Minnesota State Mankato Dining Services, run by Sodexo, is finding various ways to reduce food waste. Dining services started Trayless Tuesday last semester as a pilot program at Carkoski and Gage dining halls to prevent students from carrying too much food at a time and creating more waste.
The idea behind the program was to identify how much food waste there was when students use trays versus when student did not use trays.
“What we found was, on average, we went through about 11 more cans of garbage on days we had trays,” said University Dining Services Marketing Manager Phil Novak.
Novak added that the size of a garbage can is 60 gallons and they usually weigh 55 pounds when they’re filled in.
For all of the 2010 spring semester, dining services had Trayless Tuesdays. In the end, the Resident Hall Association found most students decided to support the sustainable effort, so Trayless Tuesdays were made permanent.
In addition to reducing the food waste, Dining Services also discovered a drastic reduction in water waste because it didn’t have to use the dishwasher as much to wash the trays.
Stopwastingfood.org is a website Sodexo promotes, and the company has put up posters on campus to show the difference in how long it takes to make food versus the seconds it takes to throw it away.
The company also placed those posters in the resident dining halls to raise awareness.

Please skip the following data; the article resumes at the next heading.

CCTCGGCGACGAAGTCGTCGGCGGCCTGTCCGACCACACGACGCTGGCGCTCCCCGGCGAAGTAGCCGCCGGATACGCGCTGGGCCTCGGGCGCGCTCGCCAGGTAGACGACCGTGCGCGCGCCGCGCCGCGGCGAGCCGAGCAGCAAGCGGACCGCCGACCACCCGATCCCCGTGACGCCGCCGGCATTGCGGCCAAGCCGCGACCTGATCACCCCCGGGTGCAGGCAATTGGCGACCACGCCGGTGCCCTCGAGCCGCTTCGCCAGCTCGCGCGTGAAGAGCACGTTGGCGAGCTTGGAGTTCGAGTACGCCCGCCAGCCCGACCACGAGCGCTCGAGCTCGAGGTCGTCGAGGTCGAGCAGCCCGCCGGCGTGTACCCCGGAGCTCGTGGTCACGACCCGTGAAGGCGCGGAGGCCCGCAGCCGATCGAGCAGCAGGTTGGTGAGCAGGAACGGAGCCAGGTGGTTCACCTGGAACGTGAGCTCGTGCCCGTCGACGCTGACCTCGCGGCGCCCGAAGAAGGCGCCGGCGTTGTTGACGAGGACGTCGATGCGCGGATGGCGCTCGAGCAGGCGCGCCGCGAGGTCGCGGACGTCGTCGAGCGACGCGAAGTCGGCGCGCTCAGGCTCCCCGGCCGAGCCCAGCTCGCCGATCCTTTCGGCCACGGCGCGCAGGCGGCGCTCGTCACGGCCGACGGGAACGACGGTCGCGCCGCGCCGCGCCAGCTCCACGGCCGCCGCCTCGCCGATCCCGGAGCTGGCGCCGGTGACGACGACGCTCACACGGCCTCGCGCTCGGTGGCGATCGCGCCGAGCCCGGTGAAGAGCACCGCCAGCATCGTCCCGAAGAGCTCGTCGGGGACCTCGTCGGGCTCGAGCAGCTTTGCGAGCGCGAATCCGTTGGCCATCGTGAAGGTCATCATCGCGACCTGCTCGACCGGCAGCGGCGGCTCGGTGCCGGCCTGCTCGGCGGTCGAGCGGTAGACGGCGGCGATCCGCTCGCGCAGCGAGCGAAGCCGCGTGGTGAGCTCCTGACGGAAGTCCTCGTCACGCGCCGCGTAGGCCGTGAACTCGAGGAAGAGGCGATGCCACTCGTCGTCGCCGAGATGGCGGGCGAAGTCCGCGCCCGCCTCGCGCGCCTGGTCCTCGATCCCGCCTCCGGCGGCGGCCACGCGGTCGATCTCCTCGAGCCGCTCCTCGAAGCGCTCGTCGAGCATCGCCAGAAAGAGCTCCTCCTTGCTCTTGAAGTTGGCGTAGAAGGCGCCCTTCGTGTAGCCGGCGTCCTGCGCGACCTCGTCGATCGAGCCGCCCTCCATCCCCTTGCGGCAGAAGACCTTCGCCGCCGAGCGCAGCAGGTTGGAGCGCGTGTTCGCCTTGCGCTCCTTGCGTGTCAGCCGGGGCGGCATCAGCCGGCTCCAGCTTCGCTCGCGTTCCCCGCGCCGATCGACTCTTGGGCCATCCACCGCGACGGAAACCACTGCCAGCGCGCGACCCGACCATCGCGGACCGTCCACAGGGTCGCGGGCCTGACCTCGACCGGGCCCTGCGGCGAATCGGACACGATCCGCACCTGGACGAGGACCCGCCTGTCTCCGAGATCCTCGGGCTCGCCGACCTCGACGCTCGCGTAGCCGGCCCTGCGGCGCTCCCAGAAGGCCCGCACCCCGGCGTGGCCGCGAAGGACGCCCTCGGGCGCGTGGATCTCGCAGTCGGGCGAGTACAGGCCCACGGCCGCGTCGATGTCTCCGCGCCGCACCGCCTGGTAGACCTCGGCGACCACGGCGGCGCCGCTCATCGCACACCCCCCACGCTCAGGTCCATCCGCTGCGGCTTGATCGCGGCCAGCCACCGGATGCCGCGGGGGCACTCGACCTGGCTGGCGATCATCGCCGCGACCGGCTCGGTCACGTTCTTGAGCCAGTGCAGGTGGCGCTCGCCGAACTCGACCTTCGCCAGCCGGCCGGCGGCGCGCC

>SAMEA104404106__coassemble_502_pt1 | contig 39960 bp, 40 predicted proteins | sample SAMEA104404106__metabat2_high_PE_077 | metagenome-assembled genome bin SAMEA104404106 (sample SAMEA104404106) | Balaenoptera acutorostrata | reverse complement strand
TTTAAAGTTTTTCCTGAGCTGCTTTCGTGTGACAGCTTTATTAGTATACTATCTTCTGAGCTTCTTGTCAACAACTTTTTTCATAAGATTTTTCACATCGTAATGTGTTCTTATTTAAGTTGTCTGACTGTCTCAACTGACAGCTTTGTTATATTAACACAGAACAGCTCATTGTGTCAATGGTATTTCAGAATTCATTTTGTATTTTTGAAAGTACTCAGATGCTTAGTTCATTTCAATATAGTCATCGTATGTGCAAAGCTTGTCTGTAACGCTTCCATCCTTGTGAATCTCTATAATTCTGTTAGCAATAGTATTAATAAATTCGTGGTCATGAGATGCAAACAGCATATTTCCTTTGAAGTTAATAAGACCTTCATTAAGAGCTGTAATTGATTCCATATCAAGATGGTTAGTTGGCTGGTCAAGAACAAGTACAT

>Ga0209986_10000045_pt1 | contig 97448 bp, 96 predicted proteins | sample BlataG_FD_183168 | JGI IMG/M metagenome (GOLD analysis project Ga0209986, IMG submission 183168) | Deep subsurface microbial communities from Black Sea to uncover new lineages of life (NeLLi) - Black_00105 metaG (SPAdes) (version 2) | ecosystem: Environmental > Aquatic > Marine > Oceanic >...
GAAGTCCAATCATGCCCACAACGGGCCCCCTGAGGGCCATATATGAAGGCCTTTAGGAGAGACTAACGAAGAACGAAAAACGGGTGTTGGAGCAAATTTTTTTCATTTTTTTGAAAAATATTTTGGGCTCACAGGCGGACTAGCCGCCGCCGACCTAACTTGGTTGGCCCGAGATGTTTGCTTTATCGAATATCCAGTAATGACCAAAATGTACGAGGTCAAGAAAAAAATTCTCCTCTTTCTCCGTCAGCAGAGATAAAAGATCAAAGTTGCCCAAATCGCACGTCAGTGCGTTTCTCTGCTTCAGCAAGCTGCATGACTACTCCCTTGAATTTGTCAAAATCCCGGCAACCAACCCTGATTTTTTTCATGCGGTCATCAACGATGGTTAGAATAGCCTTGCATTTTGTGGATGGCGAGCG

“When people are there putting their dishes away — half of the dishes full of food — maybe they’ll think about that,” Novak said. “We have those posters up there to raise awareness, so the students may just take one plate at a time instead of taking two or three plates at a time.”
Campus Kitchen also gets the Dining Services’ accessed foods.
Both the Residence Hall Association and students help make the choice work with Campus Kitchen to save money and feed more families in the community.
However, dining services has received complaints from students as well.
Benjamin Brooks, who was an RHA member, voted against Trayless Tuesdays, while the majority of his group supported the idea.
“I’m still against it,” Brooks said. “A lot of people have this weird idea that the trays cause more waste because they need to wash the trays. What happened was people dropped their plates more. They try to hold more than they can hold with two hands. It just makes more mess. I really wish they would bring the trays back.”
Brooks actually talked to the manager once, but nothing has changed.
“It’s disappointing, but just gotta deal with it,” he said.
“There’s always going to be someone out there that is unhappy,” Novak said. “We can’t please everybody. But it’s our job to make sure we tell them why we made this change and continue to raise awareness about sustainability.”
Dining Services also replaced Styrofoam containers with compostable papers in Retail Areas in the Centennial Student Union, Wissink Hall and Myers Field Market Place.
The change to paper products was made in 2009 and the biggest price increase in expenditures it made was only a dime.
Americans trash 25 percent of all the food they prepare each year, leading to 31 million tons of wasted food piling up in landfills.